The student, who lives off-campus, was diagnosed after showing signs of confusion and is now receiving medical care.
Meningitis is a serious infection that causes inflammation of the membranes surrounding the brain and spinal cord. Viral meningitis generally is less severe than bacterial meningitis, which can be fatal.
“We have reason to believe that this is not going to spread beyond this one case,” Cal Poly spokesman Matt Lazier said.
Cal Poly Health Center staff members have informed other students who have been in contact with the infected student and advised them on signs and symptoms that would necessitate medical attention, Lazier said.
Sharing saliva through kissing, sharing food, drinks or food utensils, and other close personal contact is considered a primary risk of transferring the disease. Symptoms include: fever, stiff neck, headache, confusion and often a rash. A person with meningitis may not show all of these symptoms.
This is the first case of meningitis confirmed on campus in at least three years, Lazier said. He said he could not give additional details about the student, such as if the student was diagnosed on or off campus, because of laws protecting the student’s medical privacy.
The more serious bacterial form of meningitis has plagued several college campuses recently. At UCSB, there were four confirmed cases of meningitis in a three-week period in November. One student, a lacrosse player, had to have his feet amputated because of the infection.
A staff member at UC Riverside was also recently diagnosed with bacterial meningitis, and eight cases of bacterial meningitis have been confirmed at Princeton University since spring at its New Jersey campus. The college has been offering vaccine clinics for students this week, with more than 3,300 students vaccinated.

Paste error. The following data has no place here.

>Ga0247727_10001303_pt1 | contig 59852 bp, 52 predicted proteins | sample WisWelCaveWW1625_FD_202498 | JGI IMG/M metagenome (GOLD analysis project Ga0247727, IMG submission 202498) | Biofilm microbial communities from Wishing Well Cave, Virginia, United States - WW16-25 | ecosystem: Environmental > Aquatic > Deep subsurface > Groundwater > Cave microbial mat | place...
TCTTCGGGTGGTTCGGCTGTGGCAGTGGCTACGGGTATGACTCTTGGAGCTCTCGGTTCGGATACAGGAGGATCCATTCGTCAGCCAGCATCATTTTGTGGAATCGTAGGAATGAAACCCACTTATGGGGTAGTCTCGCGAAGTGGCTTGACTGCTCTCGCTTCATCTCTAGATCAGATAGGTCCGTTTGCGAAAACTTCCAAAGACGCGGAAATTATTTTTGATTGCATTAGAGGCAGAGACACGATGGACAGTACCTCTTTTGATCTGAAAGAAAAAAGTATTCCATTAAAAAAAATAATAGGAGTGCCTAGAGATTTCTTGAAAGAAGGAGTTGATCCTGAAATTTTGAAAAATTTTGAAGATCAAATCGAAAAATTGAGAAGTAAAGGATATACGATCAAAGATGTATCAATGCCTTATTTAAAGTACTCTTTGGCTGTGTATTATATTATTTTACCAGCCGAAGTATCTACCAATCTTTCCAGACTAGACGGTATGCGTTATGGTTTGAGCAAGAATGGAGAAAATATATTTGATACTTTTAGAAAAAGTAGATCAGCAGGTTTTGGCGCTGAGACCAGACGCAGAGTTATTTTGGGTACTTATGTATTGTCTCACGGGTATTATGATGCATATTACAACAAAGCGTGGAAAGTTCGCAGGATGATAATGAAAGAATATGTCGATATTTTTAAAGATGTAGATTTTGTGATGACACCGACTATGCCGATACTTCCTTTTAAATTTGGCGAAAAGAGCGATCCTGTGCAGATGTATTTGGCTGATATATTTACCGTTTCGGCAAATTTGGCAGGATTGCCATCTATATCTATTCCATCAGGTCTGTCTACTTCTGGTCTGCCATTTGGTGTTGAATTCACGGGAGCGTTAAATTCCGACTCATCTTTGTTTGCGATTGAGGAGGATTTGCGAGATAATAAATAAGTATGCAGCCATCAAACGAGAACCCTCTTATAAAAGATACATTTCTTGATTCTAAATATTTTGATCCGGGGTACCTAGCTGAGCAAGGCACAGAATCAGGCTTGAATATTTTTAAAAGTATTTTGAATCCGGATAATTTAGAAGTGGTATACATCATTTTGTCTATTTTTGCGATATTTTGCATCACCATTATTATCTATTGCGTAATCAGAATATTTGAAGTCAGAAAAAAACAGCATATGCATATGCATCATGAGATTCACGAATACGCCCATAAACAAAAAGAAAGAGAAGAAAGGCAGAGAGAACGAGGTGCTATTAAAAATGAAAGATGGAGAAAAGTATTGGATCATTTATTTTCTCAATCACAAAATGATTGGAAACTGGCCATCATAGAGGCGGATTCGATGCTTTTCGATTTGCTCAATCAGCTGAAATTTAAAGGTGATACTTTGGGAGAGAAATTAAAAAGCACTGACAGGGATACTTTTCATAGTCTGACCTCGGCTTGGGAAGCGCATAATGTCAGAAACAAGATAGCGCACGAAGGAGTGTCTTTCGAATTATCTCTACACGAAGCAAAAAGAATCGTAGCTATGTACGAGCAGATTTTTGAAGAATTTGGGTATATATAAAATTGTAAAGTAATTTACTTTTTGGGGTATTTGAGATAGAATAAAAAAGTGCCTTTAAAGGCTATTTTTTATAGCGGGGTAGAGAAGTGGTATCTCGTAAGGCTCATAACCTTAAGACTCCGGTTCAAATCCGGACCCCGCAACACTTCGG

Bacterial meningitis requires immediate medical attention because it can quickly become life-threatening, according to the federal Centers for Disease Control and Prevention.
Viral meningitis is usually less severe in people with a normal immune system, and most people typically recover on their own in about seven to 10 days, the CDC says. In severe cases or in people with poor immune systems, hospitalization is sometimes required. As with all viruses, viral meningitis does not respond to antibiotics.
In both types of the disease, symptoms are said to show up rapidly.
It is recommended that anyone who has been in contact with someone diagnosed with either viral or bacterial meningitis be screened. Individuals exposed to bacterial meningitis may be given preventive antibiotics to avoid development of meningitis.